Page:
It wants to stem the state’s brain drain, focusing on the local aspect, while simultaneously tapping synergies with the U.S., a key global lifeline that gives Australian startups generous funding and expertise, besides provides access to the world’s largest market.
We talk all the time about Australia’s brain drain of start-up talent going offshore; well, the same is true of WA. You have to have the support and resources for local innovators to help them develop their ideas and markets,” Executive Director Phil Kemp told Anthill.
We plan to expand links between the United States and the innovation community in WA, as the U.S. represents about 27% of foreign investment into Australia, and there is strong interest from areas like Silicon Valley,” he said. “The team we are bringing together at the WA Innovation Centre have the contacts, expertise and hands-on experience to help innovators turn their ideas into commercially viable enterprises or products.”
Business Foundations is itself a storied organisation that has nurtured entrepreneurs for the past two decades. Its own establishment is a tribute to entrepreneurship – sandal makers in the Fremantle Markets pushed for its formation after receiving rare mentorship from a Murdoch University student. Its first business incubator was run from the Old Fremantle Prison.
Resolving the innovatior’s dilemma
Our skills lie in giving business owners and would-be business operators the management training and assistance to help protect them from the early pitfalls and booby traps that most new firms face,” Kemp said. “We have a proven track record of working in the SME sector and we are involved in Perth’s angel investor and tech start-up ecosystem.”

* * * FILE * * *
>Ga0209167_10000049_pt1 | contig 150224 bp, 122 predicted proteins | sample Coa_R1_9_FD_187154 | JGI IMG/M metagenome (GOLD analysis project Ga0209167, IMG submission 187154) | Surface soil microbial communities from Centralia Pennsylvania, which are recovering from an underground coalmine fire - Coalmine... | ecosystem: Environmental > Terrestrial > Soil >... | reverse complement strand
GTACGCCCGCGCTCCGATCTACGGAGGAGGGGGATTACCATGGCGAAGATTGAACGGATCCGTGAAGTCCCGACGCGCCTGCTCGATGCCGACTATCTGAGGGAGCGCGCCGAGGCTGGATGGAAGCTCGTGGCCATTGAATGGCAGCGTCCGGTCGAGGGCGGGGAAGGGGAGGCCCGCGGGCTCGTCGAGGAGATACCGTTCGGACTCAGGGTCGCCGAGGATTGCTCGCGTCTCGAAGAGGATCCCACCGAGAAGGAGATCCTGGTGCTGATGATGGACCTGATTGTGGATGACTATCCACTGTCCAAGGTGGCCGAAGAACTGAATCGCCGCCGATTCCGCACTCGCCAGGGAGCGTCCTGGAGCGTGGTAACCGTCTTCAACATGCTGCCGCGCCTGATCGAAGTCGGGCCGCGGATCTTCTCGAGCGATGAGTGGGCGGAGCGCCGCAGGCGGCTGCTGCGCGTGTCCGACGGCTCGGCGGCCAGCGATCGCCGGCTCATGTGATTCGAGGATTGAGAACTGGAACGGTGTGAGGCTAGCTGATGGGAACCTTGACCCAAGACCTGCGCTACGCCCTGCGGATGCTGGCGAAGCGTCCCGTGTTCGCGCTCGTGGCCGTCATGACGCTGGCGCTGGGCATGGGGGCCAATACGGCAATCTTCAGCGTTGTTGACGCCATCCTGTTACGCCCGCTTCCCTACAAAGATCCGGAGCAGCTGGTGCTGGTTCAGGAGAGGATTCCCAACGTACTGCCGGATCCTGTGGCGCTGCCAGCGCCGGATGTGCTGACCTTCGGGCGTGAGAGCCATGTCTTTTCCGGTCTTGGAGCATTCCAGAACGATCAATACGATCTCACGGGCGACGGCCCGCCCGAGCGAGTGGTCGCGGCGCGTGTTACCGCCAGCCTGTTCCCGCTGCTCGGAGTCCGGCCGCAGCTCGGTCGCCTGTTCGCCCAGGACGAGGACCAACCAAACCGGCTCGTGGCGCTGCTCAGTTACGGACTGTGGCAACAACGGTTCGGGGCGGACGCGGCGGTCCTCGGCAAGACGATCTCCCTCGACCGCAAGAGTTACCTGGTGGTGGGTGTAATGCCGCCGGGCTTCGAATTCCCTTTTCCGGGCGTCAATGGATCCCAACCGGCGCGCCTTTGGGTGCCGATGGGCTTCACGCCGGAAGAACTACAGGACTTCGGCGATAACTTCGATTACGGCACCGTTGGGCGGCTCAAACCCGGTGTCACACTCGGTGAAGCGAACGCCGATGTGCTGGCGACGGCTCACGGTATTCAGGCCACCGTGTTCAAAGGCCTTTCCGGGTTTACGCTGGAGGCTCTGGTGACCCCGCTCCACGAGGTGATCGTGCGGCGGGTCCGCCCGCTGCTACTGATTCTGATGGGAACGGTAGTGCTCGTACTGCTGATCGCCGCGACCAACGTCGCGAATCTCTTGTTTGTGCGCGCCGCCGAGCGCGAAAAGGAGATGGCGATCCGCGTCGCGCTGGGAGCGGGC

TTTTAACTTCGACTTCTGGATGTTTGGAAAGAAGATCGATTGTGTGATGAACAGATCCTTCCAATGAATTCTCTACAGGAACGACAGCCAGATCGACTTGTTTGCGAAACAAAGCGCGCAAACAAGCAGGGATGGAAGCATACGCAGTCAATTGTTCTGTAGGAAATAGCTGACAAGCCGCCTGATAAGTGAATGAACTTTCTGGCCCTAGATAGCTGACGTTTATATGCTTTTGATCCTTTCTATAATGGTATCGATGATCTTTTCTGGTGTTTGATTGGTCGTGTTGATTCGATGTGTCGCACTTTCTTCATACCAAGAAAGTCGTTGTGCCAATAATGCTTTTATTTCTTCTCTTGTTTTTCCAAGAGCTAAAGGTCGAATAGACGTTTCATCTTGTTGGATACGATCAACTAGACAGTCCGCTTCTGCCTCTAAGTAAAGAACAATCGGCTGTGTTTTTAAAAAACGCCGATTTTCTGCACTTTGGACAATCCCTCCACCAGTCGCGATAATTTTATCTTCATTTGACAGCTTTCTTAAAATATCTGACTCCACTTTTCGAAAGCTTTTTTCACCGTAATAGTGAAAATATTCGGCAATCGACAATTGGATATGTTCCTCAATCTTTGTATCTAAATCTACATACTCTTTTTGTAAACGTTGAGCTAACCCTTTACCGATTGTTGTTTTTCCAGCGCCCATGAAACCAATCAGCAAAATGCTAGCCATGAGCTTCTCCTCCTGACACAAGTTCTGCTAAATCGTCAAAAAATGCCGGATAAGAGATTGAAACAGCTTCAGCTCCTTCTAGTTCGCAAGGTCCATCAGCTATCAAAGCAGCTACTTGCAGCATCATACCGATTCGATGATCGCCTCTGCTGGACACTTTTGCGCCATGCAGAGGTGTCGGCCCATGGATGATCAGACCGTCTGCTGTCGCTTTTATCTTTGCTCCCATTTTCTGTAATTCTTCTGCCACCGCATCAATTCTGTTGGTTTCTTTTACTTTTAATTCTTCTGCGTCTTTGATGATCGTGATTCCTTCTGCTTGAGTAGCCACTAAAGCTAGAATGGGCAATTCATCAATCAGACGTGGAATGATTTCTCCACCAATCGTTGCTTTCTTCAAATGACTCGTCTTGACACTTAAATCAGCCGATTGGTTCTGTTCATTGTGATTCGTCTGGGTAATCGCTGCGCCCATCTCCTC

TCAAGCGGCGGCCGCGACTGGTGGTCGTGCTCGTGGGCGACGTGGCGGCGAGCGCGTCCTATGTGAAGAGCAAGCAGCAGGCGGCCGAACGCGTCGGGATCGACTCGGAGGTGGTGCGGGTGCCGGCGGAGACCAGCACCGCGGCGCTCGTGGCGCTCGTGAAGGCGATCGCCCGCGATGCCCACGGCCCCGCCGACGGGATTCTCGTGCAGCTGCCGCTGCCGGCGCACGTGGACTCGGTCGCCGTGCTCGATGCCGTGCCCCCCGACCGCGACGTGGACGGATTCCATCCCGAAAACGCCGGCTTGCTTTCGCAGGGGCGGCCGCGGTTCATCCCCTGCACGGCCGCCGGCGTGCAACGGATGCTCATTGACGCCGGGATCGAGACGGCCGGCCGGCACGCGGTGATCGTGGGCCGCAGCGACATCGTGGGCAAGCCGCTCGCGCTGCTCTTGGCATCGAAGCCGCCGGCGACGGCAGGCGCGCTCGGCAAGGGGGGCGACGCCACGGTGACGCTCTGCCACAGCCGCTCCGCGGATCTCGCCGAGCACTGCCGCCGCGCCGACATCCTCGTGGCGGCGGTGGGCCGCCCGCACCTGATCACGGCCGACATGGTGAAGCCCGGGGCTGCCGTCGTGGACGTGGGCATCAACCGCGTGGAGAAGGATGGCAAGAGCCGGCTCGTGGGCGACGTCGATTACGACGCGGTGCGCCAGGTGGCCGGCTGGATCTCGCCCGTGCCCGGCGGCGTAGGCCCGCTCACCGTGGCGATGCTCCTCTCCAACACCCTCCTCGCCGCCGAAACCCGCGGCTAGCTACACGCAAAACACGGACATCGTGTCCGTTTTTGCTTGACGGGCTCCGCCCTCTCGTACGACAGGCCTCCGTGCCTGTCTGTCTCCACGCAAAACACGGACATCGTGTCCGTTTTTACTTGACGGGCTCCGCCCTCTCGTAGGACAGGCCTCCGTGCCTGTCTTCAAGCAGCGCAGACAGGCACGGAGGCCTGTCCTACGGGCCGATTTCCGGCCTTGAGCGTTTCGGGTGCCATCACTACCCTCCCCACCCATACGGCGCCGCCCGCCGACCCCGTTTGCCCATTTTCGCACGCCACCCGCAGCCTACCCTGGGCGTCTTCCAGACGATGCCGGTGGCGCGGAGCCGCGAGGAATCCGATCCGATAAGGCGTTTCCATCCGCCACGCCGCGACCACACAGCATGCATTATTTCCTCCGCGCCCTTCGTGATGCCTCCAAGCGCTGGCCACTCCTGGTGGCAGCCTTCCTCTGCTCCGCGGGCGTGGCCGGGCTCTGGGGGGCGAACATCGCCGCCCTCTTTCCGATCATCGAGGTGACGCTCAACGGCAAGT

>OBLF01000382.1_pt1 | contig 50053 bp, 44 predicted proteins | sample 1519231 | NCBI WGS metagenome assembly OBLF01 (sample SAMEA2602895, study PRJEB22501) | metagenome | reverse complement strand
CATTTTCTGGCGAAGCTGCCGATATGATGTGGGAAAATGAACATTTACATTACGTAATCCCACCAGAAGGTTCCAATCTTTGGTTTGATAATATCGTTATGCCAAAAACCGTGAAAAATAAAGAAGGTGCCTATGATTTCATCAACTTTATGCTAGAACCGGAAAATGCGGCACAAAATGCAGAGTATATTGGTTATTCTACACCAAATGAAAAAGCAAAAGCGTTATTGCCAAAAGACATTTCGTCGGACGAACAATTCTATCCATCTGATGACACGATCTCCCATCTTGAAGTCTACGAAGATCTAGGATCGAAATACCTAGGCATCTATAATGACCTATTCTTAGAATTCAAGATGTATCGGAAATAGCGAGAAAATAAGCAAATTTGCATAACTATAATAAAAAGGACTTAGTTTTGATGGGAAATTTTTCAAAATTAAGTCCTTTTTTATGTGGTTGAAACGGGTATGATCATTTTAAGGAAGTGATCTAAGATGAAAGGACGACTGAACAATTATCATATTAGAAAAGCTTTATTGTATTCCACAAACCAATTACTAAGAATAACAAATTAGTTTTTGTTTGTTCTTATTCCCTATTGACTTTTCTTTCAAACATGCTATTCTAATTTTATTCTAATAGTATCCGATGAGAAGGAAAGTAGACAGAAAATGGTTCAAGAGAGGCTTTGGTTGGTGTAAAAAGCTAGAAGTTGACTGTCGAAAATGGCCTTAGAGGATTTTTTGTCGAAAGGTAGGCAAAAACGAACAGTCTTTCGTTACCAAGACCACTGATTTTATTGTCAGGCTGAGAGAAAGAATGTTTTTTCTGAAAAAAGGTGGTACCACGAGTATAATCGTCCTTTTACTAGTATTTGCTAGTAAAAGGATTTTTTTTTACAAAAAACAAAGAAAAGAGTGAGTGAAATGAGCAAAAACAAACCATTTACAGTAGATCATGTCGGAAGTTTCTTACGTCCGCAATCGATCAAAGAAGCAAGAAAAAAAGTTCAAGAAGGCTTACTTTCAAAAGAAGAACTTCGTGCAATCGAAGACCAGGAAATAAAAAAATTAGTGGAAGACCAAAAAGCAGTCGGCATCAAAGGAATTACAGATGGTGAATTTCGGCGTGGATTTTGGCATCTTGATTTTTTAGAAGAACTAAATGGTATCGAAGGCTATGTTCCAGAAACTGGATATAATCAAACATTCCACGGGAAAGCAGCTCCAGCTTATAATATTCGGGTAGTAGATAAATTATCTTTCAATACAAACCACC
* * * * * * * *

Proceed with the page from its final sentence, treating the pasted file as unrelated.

So, who is the guy at the centre of the innovation program?
It’s not the smart guy making millions of dollars working from a computer in their garage, Kemp pointed out in a bid to alter broad perceptions. He or she is more commonly “a researcher, scientist or an industry expert with a cutting-edge idea and absolutely no idea how to test the market, secure the intellectual property, commercialise the innovation, develop the network that will support the venture and find the commercial backing to make it a reality,” he said. Last year, the Innovation Centre empowered over 1,000 such innovators with its range of services.
Kemp says his non-profit organisation will work with new and existing innovative businesses to identify opportunities for introducing innovation to the market.
The innovation space in Australia lacks a clear connection between the people who generate good ideas and the people who will pay for them. What is required in Australia for innovation to quickly gain momentum is a better way to identify the market potential of ideas and then connect the innovators to potential customers,” said Kemp.
The key intermediary in this process is the businesses that are in dire need for innovation in order to survive, and investors scouting for the next big thing.
ICWA will connect Western Australian businesses that require innovative technologies and processes to remain globally competitive to the people that are developing innovative technology and process solutions,” said Kemp.
The Innovation Centre will focus on a number of sectors including mining services, technology, manufacturing and services.
Another issue Kemp seeks to address is early market validation.
Without a customer, an innovation is just a good idea and what you don’t want is someone to waste two or three years muddling around before they finally get to the potential market only to find the customer isn’t interested and doesn’t want the product,” he said.
Consequently, Innovation Centre wants to get businesses talking to potential customers sufficiently early, and attain validation before speeding up the process of implementation of innovation.
Business Innovations also operates the Small Business Centre South West Metro and Enterprise Connect. It has offices in Perth, Fremantle, Kwinana and Rockingham.
Image courtesy: Creative Commons